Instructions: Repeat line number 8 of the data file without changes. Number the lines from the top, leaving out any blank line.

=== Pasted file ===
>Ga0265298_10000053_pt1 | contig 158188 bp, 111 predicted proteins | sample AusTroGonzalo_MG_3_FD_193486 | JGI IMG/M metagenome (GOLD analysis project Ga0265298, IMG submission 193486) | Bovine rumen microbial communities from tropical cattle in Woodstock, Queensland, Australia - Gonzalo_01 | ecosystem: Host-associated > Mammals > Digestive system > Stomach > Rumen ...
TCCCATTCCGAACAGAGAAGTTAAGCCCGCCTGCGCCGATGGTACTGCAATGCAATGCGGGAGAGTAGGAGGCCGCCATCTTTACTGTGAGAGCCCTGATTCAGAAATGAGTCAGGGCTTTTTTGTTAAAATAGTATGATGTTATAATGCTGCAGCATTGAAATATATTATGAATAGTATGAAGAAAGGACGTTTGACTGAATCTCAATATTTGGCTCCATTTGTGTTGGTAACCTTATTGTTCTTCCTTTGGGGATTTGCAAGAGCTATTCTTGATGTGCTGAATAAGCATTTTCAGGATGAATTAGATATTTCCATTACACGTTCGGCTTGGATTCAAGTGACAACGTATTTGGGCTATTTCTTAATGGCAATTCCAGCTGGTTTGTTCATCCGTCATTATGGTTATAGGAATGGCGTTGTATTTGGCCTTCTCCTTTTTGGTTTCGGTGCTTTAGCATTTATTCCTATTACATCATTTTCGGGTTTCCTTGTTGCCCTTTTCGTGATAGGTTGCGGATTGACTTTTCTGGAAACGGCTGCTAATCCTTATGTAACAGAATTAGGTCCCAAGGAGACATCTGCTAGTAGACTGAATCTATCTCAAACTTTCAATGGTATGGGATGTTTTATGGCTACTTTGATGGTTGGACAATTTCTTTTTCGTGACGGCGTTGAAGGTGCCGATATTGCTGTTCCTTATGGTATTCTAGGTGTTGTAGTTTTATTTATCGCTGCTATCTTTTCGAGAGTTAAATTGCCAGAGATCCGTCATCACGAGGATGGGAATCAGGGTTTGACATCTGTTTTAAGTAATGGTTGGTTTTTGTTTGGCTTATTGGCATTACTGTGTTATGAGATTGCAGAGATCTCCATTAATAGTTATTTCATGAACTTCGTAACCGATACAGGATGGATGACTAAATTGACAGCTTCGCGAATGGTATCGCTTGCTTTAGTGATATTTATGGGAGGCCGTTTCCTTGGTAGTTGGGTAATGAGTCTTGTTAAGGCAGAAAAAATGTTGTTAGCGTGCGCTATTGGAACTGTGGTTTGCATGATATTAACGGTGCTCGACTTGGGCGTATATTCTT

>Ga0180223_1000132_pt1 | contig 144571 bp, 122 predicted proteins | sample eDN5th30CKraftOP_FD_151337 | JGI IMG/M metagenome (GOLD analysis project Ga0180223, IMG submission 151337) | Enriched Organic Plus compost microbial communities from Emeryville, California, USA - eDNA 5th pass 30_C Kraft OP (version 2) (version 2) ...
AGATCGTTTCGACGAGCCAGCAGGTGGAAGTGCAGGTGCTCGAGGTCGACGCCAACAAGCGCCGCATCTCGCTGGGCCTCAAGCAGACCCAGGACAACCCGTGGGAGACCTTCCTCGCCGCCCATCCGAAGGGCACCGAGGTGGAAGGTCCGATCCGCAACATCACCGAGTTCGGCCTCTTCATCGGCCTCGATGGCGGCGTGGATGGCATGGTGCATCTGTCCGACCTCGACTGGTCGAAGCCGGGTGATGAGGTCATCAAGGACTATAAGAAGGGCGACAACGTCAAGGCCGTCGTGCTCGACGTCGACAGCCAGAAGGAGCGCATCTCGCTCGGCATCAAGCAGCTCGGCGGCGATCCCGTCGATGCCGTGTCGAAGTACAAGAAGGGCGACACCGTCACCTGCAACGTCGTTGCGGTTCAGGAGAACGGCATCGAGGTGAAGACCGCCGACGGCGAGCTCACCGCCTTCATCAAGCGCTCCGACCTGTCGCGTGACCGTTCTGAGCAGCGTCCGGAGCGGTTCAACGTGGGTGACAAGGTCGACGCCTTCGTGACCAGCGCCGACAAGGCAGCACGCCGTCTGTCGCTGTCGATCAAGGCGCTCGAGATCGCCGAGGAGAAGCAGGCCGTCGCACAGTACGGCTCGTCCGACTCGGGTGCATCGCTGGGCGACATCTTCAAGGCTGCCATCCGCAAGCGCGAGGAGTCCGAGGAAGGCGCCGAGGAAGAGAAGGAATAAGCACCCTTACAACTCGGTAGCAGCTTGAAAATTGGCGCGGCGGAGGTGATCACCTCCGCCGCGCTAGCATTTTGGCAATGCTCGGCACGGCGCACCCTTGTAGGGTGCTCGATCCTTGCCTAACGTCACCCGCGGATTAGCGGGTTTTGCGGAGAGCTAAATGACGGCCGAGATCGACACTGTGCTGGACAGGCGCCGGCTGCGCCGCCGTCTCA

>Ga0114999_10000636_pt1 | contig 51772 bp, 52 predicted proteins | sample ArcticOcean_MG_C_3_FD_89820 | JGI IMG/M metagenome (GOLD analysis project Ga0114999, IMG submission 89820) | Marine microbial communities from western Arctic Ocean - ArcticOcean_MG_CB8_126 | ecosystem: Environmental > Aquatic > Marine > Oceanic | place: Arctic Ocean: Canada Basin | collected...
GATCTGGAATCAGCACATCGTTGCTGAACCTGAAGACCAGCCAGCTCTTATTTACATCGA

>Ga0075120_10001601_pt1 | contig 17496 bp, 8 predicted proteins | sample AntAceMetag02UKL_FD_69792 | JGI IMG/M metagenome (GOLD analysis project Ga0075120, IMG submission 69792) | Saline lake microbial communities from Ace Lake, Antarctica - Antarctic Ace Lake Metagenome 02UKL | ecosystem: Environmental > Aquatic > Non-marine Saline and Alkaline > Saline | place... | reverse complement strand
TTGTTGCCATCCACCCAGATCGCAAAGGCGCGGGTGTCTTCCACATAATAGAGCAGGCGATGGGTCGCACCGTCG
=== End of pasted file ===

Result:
TTGTTGCCATCCACCCAGATCGCAAAGGCGCGGGTGTCTTCCACATAATAGAGCAGGCGATGGGTCGCACCGTCG